One study evaluated the effect of individual practice style. Investigators examined the variation in cesarean rates among 2224 1st-time mothers at term (37 weeks or more) with one, head-down baby at a Colorado hospital where all deliveries were managed by laborists, that is, obstetricians employed by the hospital who worked shifts.6 The overall cesarean rate was 24%. They divided the 20 laborists into 3 groups according to whether their cesarean rate was low (range: 13%-22%), medium (range: 23%-25%), or high (range: 25%-36%). This amounted to a 3-fold difference between the lowest and highest rate despite the women’s demographics and clinical characteristics being similar among the three groups. When hypertension, gestational age at delivery, race, and maternal age were also taken into account, the effect of the delivering physician increased to 3.5-fold.

Other studies compared cesarean rates at the hospital level. Most recently, investigators analyzed 185,693 deliveries of 1st-time mothers who gave birth at term to a single, head-down baby at 83 Michigan hospitals.2 The average cesarean rate was 29% and ranged from 15% to 42%, nearly a three-fold difference. Among the many factors affecting likelihood of cesarean, only maternal BMI and infant weight had a significant effect. After adjusting for these factors, statistical calculation showed that moving from a low cesarean rate hospital to a high cesarean rate hospital increased a woman’s odds of cesarean by 30%. A study of 49 Massachusetts hospitals got similar results when it compared cesarean rates in 80,265 1st-time mothers at term with a single, head-down baby.1 The overall cesarean rate was 27%, and individual hospital rates ranged between 14% and 38%. As was expected, likelihood of cesarean varied according to a long list of factors known to influence cesarean rate ranging from socio-demographic factors such as race or maternal age to health conditions such as hypertension or diabetes to pregnancy and labor characteristics such as birth weight or whether labor was induced. Adjusting for these factors, however, had no mitigating effect on the variance in cesarean rates among hospitals. In a third study, investigators used a U.S. national database to compare cesarean rates in 1,475,457 women delivering at 1,373 hospitals.4 The average cesarean rate was 33% and ranged from 19% to 48%. Among low-risk women (37 weeks or more, one baby, head-down, no prior cesarean), hospital rates ranged from 8% to 32%. Among high-risk women (preterm birth, multiple gestation, breech or other malpresentation, prior cesarean), rates ranged from 56% to 96%. As with the other studies, adjustment for a long list of factors affecting likelihood of cesarean failed to reduce hospital variation in likelihood of cesarean delivery.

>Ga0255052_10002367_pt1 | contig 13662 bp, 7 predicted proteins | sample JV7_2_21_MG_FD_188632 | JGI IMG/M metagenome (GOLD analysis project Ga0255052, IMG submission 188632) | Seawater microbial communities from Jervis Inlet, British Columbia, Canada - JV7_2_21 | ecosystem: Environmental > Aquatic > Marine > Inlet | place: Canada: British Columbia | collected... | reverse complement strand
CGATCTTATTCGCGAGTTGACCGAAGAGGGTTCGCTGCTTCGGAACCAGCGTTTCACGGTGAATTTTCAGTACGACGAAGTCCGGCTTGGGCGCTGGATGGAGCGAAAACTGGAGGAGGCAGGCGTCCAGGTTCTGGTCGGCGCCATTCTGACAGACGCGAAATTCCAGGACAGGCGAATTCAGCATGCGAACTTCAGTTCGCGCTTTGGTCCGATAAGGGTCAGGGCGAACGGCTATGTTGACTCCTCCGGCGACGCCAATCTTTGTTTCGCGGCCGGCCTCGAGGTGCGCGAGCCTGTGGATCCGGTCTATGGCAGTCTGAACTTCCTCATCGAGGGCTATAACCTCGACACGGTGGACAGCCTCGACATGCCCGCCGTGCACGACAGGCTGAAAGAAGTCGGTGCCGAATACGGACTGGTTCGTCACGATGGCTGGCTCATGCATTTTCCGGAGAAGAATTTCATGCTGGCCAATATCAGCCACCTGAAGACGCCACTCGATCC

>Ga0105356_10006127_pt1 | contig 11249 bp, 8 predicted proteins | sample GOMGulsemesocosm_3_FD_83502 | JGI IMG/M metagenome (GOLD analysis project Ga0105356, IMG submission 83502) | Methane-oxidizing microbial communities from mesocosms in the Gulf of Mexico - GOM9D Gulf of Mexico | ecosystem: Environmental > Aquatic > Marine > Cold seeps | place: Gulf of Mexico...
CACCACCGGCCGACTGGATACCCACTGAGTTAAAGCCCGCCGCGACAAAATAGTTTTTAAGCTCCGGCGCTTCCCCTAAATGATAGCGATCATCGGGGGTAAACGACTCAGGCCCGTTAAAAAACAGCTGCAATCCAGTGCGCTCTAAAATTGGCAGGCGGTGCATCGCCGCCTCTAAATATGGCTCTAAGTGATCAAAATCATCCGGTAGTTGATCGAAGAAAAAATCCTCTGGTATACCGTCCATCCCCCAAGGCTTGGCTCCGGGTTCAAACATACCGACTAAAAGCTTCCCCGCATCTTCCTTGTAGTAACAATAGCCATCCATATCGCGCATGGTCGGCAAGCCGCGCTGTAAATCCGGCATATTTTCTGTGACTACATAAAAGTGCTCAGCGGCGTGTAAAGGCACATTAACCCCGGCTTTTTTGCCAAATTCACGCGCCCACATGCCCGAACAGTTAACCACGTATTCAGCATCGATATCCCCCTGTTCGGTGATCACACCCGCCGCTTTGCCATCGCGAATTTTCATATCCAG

1. Caceres IA, Arcaya M, Declercq E, et al. Hospital differences in cesarean deliveries in Massachusetts (US) 2004-2006: the case against case-mix artifact. PLoS One 2013;8(3):e57817.
  2. Ebott JA, Abshire C, Kamdar JS, et al. Maternal care matters: An analysis of hospital cesarean delivery rates in Michigan. Am J Obstet Gynecol 2020;Suppl to Jan 2020:S237-S8.
  3. Jolles DR, Langford R, Stapleton S, et al. Outcomes of childbearing Medicaid beneficiaries engaged in care at Strong Start birth center sites between 2012 and 2014. Birth 2017;44(4):298-305.
  4. Kozhimannil KB, Arcaya MC, Subramanian SV. Maternal clinical diagnoses and hospital variation in the risk of cesarean delivery: analyses of a National US Hospital Discharge Database. PLoS Med 2014;11(10):e1001745.
  5. Martin JA, Hamilton BE, Osterman MJK, et al. Births: Final data for 2018. Natl Vital Stat Rep 2019;68(13):1-46.
  6. Metz TD, Allshouse AA, Gilbert SAB, et al. Variation in primary cesarean delivery rates by individual physician within a single-hospital laborist model. Am J Obstet Gynecol 2016;214(4):531 e1- e6.
  7. World Health Organization. Appropriate technology for birth. Lancet 1985;2(8452):436-7.